Organizers expect a "Philly is Baltimore" protest to draw at least 1,000 people to City Hall on Thursday.
The goal, said Deandra Jefferson, a Temple University student and leader of the Philadelphia Coalition for Racial, Economic, and Legal (REAL) Justice, is to support protesters in Baltimore and speak out against police violence.
"Under the right conditions, Philadelphia could be a Baltimore," Jefferson said. "It's something we need to talk about. It's not just a Baltimore issue. It's a nationwide issue."
The rally, set for 4:30 p.m. at 15th and Market Streets, asks Philadelphians to "stand with the people of Baltimore who are rising up against racist police brutality and the murder of Freddie Gray," according to a statement from REAL Justice.
Baltimore erupted in rioting Monday after the funeral for Gray, a 25-year-old African American man who died after being in police custody.
On the coalition's Facebook page, 1,000 people said they would attend the rally. "Bring signs, drums and your voices," says an advisory.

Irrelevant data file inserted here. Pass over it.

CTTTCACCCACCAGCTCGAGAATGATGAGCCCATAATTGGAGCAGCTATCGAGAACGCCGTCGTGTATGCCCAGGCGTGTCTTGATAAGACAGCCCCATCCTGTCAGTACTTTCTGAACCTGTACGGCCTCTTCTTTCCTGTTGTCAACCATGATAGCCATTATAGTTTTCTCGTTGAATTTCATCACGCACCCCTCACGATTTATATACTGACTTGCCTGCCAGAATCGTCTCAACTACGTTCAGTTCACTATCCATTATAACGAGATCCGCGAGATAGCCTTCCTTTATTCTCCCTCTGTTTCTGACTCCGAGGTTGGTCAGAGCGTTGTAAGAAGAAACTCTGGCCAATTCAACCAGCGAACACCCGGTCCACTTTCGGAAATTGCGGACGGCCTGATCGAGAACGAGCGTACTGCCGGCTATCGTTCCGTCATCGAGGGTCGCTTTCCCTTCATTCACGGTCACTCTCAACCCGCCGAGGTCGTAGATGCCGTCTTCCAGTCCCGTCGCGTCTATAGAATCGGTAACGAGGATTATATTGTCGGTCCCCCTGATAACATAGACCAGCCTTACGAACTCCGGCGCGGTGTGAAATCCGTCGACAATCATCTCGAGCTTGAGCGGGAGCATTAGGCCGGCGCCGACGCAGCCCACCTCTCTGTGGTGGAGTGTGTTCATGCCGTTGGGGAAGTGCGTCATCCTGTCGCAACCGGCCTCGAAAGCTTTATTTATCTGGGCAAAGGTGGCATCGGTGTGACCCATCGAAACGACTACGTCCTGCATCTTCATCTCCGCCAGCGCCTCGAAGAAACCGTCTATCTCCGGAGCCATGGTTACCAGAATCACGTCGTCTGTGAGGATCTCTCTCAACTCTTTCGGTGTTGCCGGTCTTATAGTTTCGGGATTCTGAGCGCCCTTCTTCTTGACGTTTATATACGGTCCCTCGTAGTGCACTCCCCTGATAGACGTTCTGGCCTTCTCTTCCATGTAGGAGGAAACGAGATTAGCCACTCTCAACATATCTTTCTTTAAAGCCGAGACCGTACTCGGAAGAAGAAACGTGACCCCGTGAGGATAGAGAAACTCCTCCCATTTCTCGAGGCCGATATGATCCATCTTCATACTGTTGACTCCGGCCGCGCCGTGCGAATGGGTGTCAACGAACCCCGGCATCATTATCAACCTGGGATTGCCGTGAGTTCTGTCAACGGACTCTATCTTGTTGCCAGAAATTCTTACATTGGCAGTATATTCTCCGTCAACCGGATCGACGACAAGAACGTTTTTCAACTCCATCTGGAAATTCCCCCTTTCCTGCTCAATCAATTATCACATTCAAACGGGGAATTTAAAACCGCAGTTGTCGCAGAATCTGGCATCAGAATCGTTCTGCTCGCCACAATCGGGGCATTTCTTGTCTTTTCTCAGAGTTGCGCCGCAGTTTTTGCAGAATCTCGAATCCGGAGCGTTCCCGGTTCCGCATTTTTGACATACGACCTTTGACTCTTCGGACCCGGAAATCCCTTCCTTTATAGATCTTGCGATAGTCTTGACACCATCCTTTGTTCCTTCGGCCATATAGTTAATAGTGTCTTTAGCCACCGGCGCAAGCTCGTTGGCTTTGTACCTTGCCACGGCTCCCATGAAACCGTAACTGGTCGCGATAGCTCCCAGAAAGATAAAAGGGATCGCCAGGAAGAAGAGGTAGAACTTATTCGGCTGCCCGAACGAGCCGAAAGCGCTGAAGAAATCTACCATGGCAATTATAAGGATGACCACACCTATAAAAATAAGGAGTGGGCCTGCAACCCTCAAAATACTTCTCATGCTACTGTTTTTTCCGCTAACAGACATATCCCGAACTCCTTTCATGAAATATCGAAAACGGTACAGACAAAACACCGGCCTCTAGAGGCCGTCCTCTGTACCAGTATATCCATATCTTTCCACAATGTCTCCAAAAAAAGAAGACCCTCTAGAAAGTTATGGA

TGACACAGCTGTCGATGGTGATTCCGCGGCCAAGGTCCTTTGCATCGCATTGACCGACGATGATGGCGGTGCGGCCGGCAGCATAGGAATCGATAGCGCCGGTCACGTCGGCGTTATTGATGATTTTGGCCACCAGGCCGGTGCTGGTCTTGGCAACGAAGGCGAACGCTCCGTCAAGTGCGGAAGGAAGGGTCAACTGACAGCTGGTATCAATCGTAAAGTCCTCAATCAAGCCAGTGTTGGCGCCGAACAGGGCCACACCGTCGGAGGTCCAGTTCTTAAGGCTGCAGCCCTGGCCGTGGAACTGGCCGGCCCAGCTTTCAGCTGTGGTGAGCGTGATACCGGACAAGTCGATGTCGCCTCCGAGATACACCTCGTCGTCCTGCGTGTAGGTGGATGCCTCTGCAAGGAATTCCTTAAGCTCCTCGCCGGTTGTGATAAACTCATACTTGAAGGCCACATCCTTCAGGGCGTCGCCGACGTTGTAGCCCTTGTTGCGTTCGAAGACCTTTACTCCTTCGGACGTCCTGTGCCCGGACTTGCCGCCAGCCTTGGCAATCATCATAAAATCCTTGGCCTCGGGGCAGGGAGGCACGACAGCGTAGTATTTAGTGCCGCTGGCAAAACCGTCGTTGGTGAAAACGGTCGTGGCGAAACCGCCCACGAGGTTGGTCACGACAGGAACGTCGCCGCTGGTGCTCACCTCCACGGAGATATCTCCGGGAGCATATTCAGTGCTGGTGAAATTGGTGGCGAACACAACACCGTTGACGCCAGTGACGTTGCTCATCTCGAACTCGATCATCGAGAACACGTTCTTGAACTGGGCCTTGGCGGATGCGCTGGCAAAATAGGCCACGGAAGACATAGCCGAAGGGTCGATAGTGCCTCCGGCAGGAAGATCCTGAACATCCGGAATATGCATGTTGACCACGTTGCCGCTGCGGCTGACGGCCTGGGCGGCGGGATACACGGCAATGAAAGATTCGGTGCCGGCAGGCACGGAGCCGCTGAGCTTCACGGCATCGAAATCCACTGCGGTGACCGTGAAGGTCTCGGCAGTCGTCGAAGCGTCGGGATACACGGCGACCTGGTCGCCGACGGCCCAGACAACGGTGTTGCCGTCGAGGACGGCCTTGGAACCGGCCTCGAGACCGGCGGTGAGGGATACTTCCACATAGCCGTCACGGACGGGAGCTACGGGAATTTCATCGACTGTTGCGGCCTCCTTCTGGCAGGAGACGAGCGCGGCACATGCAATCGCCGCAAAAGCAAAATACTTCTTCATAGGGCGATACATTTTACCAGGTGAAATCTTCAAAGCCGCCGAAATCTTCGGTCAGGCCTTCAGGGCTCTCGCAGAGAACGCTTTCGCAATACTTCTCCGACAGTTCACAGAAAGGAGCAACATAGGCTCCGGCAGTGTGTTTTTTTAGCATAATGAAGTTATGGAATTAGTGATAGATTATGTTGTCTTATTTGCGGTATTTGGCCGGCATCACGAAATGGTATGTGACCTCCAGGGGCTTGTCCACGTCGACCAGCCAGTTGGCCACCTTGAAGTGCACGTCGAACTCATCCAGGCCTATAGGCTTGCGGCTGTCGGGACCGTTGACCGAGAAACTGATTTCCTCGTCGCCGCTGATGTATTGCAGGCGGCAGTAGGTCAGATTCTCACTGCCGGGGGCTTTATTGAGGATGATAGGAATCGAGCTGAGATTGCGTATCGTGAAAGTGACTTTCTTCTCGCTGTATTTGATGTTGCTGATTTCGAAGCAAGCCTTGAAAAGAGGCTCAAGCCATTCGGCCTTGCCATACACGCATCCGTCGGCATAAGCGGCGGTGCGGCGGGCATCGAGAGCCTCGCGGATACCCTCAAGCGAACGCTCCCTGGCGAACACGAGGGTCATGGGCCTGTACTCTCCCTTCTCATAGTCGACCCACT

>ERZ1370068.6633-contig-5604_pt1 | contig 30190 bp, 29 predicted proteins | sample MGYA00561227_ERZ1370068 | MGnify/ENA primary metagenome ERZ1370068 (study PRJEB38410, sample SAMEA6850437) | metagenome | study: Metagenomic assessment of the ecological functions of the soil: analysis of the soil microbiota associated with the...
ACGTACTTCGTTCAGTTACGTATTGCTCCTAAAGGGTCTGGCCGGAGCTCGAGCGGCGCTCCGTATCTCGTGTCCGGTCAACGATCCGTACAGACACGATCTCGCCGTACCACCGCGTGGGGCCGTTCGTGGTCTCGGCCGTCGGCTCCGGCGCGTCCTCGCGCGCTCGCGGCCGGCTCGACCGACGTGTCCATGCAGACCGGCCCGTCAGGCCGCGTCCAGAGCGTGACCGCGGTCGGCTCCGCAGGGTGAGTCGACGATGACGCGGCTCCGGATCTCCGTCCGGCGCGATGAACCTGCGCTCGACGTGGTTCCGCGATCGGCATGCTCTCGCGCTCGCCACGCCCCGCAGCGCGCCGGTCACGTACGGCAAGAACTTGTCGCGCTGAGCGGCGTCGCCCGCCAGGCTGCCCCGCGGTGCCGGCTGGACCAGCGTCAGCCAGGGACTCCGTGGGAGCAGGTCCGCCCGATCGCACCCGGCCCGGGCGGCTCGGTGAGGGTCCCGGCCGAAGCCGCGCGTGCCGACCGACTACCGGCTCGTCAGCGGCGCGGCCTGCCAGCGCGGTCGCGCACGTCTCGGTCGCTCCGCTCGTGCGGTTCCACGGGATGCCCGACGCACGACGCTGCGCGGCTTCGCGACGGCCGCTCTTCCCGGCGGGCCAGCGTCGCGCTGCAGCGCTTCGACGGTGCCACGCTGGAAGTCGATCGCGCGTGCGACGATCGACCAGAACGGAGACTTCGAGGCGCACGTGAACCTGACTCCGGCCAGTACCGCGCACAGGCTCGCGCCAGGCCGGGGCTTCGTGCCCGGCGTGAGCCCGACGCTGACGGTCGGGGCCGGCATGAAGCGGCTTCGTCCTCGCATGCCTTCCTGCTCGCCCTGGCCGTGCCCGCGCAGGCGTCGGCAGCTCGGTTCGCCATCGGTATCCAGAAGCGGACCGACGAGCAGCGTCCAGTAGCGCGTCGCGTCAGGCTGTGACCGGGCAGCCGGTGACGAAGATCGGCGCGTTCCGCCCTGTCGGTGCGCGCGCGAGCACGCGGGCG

The protest seeks to connect similar issues in both cities, including unemployment, low wages, and incarceration among minorities, and also what the group called "police terror and structural racism."
A focus will be the death of Brandon Tate-Brown, a 26-year-old African American motorist who was shot by Philadelphia police after being pulled over in Frankford in December. Police said Tate-Brown was shot as he reached for a gun in the car.
In March, District Attorney Seth Williams said Tate-Brown's death was a tragedy but not a crime, and the officers involved would face no charges.
Two officers told investigators that after stopping the car, one spotted the butt of a handgun between the console and driver's seat. They ordered Tate-Brown out of the car and tried to arrest him.
Tate-Brown fought with the officers, and was shot when he lunged into the car to reach for the gun, Williams said. Witnesses, video footage, physical evidence, and DNA tests supported the officers' account, he said.
Tate-Brown's mother filed a lawsuit Tuesday seeking to have the evidence in the case made public, and to force city police to put in place a series of reforms.
The REAL Justice coalition consists of about 800 people among 30 organizations, and was formed in response to the high-profile police killings of Michael Brown in Ferguson, Mo., and Eric Garner in New York City.